He went over everything with them one more time before they all moved into position. The heavy forestation giving the cabin its privacy also allowed them to get very close to it and leave their horses concealed by the trees. At a signal from Cole, one of the other men joined him, and they crept to the open porch, approaching one from each side. Moving swiftly, they neutralized the guards before the men had time to react.
“Get set,” Cole whispered into his lip mic.
Then he gave a soft whistle. A well-trained animal, his big Appaloosa came trotting up. Swinging himself into the saddle, Cole tugged back on the reins so the animal reared on its hind legs, his hooves crashing through the wooden door. In seconds Cole was inside, his team already there, guns pointed at the people working.
“We don’t want any trouble,” one of the men said.
“Good,” Cole told him. “Stay or go, but get the hell out of my way.”
“Let’s get out of here,” one shouted. “If the guards are down, there’ll be hell to pay when they wake.”
“Our stuff,” another protested.
“Is it worth more than your life?” the first one asked.
“Grab one,” Cole yelled to his men. “We need answers.”
Swooping a relieved JL up with one arm, he plunked her down in the saddle in front of him. He wheeled his horse and galloped out of the cabin and off into the woods, barely registering the men running from the cabin, carrying laptops and whatever else they could hold on to. His men leaped onto their horses, and in seconds they were flying through the trees. They were still racing when an explosion shook the earth, startling the horses as well as the men.
“What the fuck?” Jace asked.
“My guess?” Cole said. “They set the place to blow in the event of an intrusion. I only hope those poor fuckers got out in time.”
“You can probably write off the guards.”
Cole shrugged. “I hope not, but I can’t feel too sorry for anyone holding prisoners.”
Greg Alvarado, one of Cole’s men, had a tight grip on the lab assistant he’d scooped up. “What do you want me to do with this idiot?”
“Let me go,” the man yelled.
“Shut up, or I’ll stick a gag in your mouth. Well, Cole?”
“Take him back to the hangar. We’ll give him plenty of time to talk there.”
“D-did the cabin explode?” JL wanted to know, shivering against him.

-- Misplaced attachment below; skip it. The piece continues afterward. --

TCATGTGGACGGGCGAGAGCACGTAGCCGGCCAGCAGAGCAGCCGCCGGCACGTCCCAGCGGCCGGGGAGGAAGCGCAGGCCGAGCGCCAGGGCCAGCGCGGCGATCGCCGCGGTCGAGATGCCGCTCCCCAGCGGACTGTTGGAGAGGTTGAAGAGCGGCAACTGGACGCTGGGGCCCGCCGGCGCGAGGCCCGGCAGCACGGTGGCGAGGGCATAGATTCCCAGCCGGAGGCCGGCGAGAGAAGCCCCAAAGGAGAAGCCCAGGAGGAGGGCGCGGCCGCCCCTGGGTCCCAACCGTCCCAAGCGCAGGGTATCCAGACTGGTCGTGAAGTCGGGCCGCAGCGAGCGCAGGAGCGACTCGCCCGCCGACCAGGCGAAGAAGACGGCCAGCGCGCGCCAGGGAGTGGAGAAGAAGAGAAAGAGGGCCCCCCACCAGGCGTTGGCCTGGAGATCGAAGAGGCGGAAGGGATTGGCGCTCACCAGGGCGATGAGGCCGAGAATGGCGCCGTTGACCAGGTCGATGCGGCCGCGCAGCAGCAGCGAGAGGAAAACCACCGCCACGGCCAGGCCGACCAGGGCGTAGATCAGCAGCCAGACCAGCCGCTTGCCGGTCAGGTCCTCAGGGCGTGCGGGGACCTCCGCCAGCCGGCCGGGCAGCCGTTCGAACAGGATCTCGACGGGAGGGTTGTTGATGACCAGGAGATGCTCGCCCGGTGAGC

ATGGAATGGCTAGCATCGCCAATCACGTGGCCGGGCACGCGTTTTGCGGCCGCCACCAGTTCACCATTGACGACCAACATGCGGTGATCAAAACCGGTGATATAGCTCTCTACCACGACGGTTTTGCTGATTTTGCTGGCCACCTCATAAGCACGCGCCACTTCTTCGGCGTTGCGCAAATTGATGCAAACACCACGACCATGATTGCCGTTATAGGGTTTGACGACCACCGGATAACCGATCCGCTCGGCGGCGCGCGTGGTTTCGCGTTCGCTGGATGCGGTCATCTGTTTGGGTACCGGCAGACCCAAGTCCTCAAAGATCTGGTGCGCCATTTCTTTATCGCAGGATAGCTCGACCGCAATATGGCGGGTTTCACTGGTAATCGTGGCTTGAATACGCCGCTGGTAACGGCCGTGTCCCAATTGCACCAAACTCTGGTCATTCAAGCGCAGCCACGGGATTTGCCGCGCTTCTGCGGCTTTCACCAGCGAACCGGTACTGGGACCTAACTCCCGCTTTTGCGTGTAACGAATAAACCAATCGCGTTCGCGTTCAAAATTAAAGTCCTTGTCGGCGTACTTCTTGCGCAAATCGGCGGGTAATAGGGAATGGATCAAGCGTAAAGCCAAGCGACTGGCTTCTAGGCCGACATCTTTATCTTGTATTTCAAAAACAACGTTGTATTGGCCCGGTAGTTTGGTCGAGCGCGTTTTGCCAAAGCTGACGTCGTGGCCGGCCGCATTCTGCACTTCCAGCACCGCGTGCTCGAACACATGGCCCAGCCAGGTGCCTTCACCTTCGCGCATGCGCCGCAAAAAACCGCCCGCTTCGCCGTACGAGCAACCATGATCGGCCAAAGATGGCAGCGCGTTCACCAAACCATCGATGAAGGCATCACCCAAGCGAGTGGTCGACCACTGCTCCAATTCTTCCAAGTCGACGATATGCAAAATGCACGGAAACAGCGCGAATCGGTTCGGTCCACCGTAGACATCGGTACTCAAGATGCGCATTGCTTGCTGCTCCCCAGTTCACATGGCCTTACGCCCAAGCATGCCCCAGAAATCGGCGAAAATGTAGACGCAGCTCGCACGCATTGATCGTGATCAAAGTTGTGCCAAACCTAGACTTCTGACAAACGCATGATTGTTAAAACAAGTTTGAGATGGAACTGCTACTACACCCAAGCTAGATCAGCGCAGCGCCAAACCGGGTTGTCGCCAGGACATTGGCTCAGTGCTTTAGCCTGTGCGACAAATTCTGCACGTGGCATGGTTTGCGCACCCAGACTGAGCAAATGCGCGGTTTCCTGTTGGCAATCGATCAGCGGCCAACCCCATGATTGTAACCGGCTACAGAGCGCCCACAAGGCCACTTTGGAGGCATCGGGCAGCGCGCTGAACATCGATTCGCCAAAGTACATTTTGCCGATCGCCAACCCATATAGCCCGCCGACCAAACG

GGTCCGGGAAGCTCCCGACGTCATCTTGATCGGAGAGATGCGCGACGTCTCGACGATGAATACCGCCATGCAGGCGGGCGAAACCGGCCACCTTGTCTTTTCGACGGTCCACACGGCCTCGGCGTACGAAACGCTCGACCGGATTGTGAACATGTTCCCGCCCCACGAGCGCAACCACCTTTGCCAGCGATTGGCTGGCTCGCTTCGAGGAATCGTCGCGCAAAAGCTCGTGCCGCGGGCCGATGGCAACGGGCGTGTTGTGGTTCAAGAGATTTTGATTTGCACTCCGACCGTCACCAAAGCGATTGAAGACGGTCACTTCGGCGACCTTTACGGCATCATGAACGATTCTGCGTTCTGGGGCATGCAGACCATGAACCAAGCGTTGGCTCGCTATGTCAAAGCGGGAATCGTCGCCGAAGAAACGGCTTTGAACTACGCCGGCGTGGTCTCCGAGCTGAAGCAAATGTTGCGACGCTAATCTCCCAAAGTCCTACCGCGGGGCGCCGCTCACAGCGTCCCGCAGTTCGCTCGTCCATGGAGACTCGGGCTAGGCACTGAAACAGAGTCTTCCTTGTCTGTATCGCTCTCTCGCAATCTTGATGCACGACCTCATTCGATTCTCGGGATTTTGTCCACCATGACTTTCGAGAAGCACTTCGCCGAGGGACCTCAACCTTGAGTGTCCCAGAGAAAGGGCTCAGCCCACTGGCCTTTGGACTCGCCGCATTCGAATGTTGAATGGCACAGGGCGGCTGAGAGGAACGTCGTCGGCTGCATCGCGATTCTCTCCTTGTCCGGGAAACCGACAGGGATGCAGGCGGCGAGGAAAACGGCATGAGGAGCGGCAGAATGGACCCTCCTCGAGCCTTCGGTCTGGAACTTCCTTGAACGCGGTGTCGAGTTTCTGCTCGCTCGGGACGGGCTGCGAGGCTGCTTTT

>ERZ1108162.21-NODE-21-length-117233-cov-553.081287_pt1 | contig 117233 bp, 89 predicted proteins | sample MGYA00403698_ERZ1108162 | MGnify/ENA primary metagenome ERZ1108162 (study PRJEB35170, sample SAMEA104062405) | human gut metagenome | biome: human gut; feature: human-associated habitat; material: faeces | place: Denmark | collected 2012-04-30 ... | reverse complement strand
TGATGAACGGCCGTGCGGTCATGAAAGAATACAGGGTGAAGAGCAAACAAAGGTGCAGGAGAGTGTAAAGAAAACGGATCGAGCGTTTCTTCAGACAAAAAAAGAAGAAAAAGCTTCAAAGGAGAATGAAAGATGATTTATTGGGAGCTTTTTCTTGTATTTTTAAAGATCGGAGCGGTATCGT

“That’s my guess, sugar.” He stroked a hand down her cheek. “Hold on. I want to get us as far away as possible. Then I’ll be happy to hold you as long as you want.”
Finally, they reached the place they’d left their trucks and horse trailers. He pulled his horse to a halt, took out his cell phone again, and dialed Jed Mitchell.
“We’ve got her, Jed, and I’m bringing her home.” He tightened the arm he had banded around JL’s body.
“I owe you big-time, Cole.” The man was nearly in tears. “Anything you ever want, you only have to ask.”
“Just getting her back is enough for me. You know that. I’ll bring her by to see you, but then I’m taking her home with me.”
“You can protect her better there,” Jed Mitchell agreed.
“I’m going to find out who the bastard is behind this. You can bet the farm on that.”
“I know you will,” the older man said. “Well, I’ve got a good shot of whiskey waiting for you. And tell your men, anything they ever need from me, they’ve got it.”
JL shifted in front of him.
“I think my heart’s about to beat out of my chest.” She drew in a deep breath and let it out slowly. “God, Cole. I should have listened to you more. I’m so sorry.” She pressed her head into his shoulder. “I was terrified.” One corner of her mouth tipped up. “And mad as hell.”
“Not surprised. I was afraid you’d piss them off, though, and they’d decide the whole thing wasn’t worth the effort.”
“Do you know that they broke into the lab and stole my computer? The stand-alone one?”
He was glad to hear the edge of anger creeping into her voice.